Cook’s Mate Alfred Edward Victor Wooltorton

Alfred Wooltorton
Alfred Wooltorton © Newdigate Local History Society

Thank you to John Callcutt for letting us reproduce the following information, taken from his book: A Village at War. Newdigate in World War One. Thank you to Edward Wooltorton (Alfred’s great nephew) for the family photographs and memories.

Alfred Wooltorton was born in 1898 and grew up in the village of Raveningham in Norfolk where his father, George, worked as a gardener. The family moved to Newdigate in 1907 and lived at Hatchetts Cottage.

Alfred Wooltorton © Newdigate Local History Society
George Wooltorton in Newdigate. Photo courtesy of Wooltorton Family

George worked on the local farm as a hay binder and stockfeeder and Alfred worked as a baker’s boy in one of the local bakeries. The extra money was needed as there were now eight children to feed.

Alfred and Reginald Wooltorton
Alfred and Reginald Wooltorton © Newdigate Local History Society

His older brother, Reginald (M/16919) had joined the navy in 1915 so Alfred followed suit in the following year.

He spent from September 1916 to August 1917 at HMS Pembroke, the shore establishment in Chatham, which suffered a tragedy when the drill hall was hit, shortly after he had left, on the 3rd September 1917 by bombs from Gotha aircraft. Over one hundred and thirty soldiers were killed. Another tragedy hit the Establishment when, during the Spanish Influenza epidemic of 1918 two hundred and forty two sailors died.

Alfred Wooltorton. Photo courtesy of Wooltorton Family

Alfred was appointed Cook’s Mate on board the Hunt Class minesweeper, HMS Garth. (the Commonwealth Graves Commission states that the Garth was a trawler but that was not the case). Days were spent sweeping the west coast of Scotland from Aberdeen to Leith. Illness had struck the ship; on July 12th, 1918 Able Seaman Joseph M.R. Milet died and Alfred succumbed two days later from scarlet fever in the City Hospital in Edinburgh.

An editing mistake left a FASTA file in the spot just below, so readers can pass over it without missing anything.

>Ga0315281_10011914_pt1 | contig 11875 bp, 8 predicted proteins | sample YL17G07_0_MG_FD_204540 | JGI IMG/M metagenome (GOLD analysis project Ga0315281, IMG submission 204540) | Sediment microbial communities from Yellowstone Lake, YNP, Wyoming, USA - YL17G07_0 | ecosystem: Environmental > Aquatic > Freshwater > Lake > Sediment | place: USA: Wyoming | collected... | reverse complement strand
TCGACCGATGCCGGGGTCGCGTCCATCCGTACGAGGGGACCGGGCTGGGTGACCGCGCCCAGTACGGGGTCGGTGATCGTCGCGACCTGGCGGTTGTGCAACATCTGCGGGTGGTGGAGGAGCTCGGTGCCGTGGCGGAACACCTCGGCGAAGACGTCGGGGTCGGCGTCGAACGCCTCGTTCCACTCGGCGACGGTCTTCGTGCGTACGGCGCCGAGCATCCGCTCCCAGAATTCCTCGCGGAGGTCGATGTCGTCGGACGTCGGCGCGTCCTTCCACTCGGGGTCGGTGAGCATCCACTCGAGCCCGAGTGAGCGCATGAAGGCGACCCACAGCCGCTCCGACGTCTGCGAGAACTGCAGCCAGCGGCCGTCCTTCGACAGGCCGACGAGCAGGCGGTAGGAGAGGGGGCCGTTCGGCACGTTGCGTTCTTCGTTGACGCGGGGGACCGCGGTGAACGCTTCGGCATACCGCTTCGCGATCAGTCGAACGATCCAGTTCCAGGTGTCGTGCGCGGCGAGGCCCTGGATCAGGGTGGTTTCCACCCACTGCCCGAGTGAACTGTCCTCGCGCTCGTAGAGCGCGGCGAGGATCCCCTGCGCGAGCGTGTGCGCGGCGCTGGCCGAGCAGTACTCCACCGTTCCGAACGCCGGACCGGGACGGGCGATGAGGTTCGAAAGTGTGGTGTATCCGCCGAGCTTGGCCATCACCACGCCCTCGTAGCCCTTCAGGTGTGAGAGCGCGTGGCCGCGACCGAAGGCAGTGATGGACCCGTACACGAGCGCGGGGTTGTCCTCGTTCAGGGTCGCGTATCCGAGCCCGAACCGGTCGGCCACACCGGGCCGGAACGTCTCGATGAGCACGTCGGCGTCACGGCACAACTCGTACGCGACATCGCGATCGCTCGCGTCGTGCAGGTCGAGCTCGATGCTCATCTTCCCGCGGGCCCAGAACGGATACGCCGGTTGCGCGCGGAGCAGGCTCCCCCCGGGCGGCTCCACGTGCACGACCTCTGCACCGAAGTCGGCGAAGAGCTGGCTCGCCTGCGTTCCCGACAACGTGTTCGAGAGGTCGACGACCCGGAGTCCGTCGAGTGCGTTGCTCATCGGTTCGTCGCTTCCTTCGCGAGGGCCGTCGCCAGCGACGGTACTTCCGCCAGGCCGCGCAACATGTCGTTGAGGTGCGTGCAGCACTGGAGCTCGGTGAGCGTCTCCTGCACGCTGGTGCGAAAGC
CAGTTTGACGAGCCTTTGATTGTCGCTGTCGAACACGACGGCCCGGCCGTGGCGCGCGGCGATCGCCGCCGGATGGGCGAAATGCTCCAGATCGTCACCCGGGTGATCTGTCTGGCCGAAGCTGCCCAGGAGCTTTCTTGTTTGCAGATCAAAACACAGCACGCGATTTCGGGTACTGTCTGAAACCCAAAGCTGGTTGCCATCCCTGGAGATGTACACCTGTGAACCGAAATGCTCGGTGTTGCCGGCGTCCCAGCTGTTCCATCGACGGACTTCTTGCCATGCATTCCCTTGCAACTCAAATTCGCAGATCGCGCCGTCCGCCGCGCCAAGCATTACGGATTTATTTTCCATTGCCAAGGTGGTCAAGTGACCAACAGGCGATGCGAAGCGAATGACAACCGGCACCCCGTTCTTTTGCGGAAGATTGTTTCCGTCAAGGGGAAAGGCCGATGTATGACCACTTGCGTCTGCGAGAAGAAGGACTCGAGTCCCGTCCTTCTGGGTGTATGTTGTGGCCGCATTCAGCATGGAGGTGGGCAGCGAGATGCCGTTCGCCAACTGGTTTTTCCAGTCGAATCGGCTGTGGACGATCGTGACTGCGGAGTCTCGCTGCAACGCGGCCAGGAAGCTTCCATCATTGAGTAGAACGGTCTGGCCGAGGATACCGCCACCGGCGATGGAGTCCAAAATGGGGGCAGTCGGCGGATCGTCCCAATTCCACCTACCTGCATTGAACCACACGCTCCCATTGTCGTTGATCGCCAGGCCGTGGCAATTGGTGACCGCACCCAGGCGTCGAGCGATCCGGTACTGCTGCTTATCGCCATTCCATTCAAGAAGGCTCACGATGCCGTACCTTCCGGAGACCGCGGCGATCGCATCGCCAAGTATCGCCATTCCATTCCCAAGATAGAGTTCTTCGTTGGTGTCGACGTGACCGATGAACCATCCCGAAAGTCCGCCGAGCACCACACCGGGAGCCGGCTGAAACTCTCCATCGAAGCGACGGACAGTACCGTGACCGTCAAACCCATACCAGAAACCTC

They are both buried in unmarked graves in the Seafield Cemetery in Edinburgh, but their names are commemorated on a special memorial dedicated to those whose names had not been recorded on a headstone.

Mabel Whiffen nee Wooltorton (right) at Newdigate Village Fair in 1990 © Newdigate Local History Society
Mabel Wooltorton’s House © Newdigate Local History Society

Alfred’s younger sister, Mabel Ethel L. Whiffen (nee Wooltorton) lived her entire life in the village until she died in 2004 aged 94. Edward Wooltorton remembers Mabel having a cockatoo.

Newdigate Church – Post 1945 © Newdigate Local History Society

Alfred’s brother Maurice (Edward’s father) went deaf at a very early age and attended the deaf boarding school in Margate. He learnt carpentry there and cycled around Newdigate with a bag of tools doing woodwork. Edward says that his father rebuilt the timber cross at the entry to St. Peters Church and also a story of the time he was on his bike and felt the whistle of a german V2 bomb going past him at which point he rode his bike to the nearest tree for cover.

Born                            Raveningham, Norfolk
Lived                           Newdigate, Dorking, Surrey

Son of                          George and Margaret Wooltorton of Hatchetts Cottage, Newdigate

Regiment                     HMS Garth. Royal Navy
Number                        M/16919

Date of Death              14th July 1918
Place of Death             City Hospital, Edinburgh
Cause of Death            Scarlet Fever

Age                              19

Cemetery                     Edinburgh (Seafield) Cemetery, Scotland

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